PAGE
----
These bullies went after Art real quick. They chased him around the playground with a bat. They wanted to see how far they could launch him into the air. The narrator was busy ignoring this until Art was hit towards him and got stuck against some bars. He wrote on his pad to the narrator, asking him to leave because he didn’t want witnesses to his embarrassment. The key point here is that Art didn’t ask for help. He wanted to preserve the illusion of his integrity. So of course, the narrator intervened. They became friends. The narrator had someone to talk to and Art had someone to protect him. A mutually beneficial arrangement, like most friendships, are. From this moment, we learn that the narrator kept all of the notes Art ever wrote to him. Even then, from that first note passed to him, he knew Art was special. Even then he knew Art would come to an end sooner rather than later and wanted something to remember him by. 

Note: I love this building up of the relationship. It allows the reader to learn why the narrator cared for Art even though he didn’t care for much else. There was also foreshadowing, hinting about a sad end. How could I stop reading this? Impossible. 

The author continued to build this relationship. The narrator and Art became closer and closer. There was always a tinge of sadness to the writing, as though the narrator was reliving the pain this relationship caused him. At the same time, it was easy to gauge how much Art meant to him. The narrator described Art as “all heart” and that all he ever wanted was to “be liked by someone.” To the narrator, Art was this pure soul and this only exemplified his bad opinion of other people, the bullies in his life. He wrote about Art, “That kind of person, they’re never around long. Losers and jerks put nails in them and watch the air run out.” What a fantastic, poetic line. He likened Art to Jesus there and you also got a sense of the self-disgust, as though the narrator thought even he wasn’t good enough to be Art’s friend. Art was a beautiful inflatable being that other, dirty people couldn’t tolerate because his purity reminded them of how ugly, petty and cruel they could be. This is such good writing and one day, I hope I write a line as good as that.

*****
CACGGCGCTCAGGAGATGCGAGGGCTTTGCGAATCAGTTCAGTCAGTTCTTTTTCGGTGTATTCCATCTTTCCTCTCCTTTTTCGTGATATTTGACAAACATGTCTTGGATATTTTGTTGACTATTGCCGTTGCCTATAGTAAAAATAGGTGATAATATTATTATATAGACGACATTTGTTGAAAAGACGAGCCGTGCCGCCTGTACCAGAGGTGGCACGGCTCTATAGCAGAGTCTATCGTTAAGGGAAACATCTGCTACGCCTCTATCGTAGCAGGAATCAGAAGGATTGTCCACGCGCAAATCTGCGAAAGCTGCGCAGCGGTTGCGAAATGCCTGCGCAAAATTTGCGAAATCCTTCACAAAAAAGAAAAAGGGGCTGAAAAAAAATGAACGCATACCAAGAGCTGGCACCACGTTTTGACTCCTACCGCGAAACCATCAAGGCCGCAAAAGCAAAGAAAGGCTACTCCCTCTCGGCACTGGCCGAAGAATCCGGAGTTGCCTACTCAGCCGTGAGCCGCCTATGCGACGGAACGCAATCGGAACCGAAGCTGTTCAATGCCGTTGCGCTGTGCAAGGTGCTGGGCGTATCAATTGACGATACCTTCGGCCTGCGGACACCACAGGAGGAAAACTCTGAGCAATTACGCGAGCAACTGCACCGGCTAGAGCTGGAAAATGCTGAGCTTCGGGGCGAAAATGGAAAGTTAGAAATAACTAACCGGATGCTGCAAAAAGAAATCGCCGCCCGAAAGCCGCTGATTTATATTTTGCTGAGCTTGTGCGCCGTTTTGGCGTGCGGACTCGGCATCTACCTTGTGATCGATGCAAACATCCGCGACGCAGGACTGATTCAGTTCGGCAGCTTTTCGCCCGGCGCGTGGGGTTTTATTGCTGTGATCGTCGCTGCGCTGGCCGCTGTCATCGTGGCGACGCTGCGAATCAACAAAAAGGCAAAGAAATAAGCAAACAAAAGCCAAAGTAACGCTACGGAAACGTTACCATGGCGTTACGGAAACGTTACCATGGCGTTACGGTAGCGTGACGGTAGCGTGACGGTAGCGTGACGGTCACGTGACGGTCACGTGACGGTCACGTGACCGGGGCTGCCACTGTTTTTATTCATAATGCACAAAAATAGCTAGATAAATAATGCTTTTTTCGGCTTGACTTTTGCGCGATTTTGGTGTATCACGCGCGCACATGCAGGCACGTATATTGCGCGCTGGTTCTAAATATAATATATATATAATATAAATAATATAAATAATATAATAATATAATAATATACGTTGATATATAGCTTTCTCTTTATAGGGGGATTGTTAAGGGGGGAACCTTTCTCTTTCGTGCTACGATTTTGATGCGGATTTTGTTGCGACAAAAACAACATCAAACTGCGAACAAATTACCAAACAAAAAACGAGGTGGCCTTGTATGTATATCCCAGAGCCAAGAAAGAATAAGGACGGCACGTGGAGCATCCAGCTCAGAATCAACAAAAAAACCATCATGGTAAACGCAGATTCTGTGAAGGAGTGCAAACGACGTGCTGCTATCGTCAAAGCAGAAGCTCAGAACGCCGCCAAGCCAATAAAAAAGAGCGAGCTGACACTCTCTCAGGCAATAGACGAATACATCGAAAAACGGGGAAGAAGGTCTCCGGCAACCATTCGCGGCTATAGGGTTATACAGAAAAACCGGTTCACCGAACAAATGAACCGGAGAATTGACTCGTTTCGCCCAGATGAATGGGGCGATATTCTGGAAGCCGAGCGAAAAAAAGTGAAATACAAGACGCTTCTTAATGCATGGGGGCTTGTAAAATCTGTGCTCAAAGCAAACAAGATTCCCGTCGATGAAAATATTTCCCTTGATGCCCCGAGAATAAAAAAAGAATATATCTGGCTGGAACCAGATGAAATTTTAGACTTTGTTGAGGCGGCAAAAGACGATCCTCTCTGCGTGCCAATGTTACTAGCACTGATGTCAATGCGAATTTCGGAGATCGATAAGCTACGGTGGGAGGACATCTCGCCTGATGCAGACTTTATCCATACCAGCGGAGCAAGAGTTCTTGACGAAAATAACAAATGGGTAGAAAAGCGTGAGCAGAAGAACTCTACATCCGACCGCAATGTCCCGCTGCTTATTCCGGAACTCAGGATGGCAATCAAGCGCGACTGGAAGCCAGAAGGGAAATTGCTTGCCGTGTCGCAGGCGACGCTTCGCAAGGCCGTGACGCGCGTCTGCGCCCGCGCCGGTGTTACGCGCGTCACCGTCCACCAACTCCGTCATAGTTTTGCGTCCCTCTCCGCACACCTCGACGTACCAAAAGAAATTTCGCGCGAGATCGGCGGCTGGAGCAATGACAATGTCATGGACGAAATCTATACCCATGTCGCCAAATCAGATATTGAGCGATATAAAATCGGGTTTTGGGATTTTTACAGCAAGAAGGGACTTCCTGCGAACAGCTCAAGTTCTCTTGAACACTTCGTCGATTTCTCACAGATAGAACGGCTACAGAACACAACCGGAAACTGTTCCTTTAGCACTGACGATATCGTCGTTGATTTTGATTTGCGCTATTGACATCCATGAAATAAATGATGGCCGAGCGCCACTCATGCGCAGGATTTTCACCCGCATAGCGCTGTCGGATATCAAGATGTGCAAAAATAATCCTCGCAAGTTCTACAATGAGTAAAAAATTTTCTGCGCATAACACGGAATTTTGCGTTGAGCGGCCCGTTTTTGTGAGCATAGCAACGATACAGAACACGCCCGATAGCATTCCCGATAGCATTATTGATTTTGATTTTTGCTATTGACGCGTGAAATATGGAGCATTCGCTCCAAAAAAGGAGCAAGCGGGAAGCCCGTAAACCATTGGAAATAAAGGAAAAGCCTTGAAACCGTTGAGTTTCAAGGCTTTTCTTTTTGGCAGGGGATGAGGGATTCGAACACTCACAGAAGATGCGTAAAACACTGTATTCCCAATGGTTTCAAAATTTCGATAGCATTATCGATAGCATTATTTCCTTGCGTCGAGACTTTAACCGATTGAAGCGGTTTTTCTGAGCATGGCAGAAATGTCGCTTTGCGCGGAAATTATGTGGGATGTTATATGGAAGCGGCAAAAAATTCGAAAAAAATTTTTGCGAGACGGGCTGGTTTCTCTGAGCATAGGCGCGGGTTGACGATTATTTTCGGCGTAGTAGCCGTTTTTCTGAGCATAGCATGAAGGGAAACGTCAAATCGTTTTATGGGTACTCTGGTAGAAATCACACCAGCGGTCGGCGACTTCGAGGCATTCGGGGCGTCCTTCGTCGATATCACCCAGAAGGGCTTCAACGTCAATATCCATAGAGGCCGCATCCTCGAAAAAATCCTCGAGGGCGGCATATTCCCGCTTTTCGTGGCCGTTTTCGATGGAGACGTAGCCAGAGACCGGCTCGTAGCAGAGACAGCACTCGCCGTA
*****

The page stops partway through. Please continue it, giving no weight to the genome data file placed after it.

This story ends on a sad note. This was foreshadowed throughout and even then you knew it was coming, it was still powerful. But Art’s end was not the end of it. This was a nice surprise and I found myself smiling when I finally did close the book. I love this story. I still think about it. I tell other readers I know to read it. My wife, who is not a big reader of the fantastic, after me pestering her, read this story and she enjoyed it (I asked her about this story again as I was trying to get one of my daughters to read it and my wife said she didn’t remember it. Broke my heart a bit, to be honest). But I remember her reaction and I remember her liking it. Now, if you can get a reader who doesn’t generally like the topic you’re writing about to enjoy your tale, you’ve done something exceptional and should pat yourself on the back, put your feet up, and enjoy whatever beverage you choose to enjoy. 

On a side note, my preferred weekend beverage is mico-brewed beer. If any of you know of a beer I should try, please, please let me know. 


  1. Small details have a big impact. Utilize them strategically to build on characters (Art’s vulnerability), storyline and themes. 
  2. Every snippet or snapshot of remembrance was only as long as it needed to be. Poignant points were told with economy. The author wrote short sentences and used commas sparingly. This is a style I’ve seen used by countless other great authors, Hemingway was one of them. 
  3. In fiction, there is nothing that is too incredible or too “out there.” Write whatever the hell you want but be very cognizant of how you present it. Presentation is what matters. How it is written determines the reader’s immersion in the story and their suspension of disbelief. 

Have you read this? What did you think? What did you learn?

I can’t wait to hear from you. Have a great week. Be kind to everyone.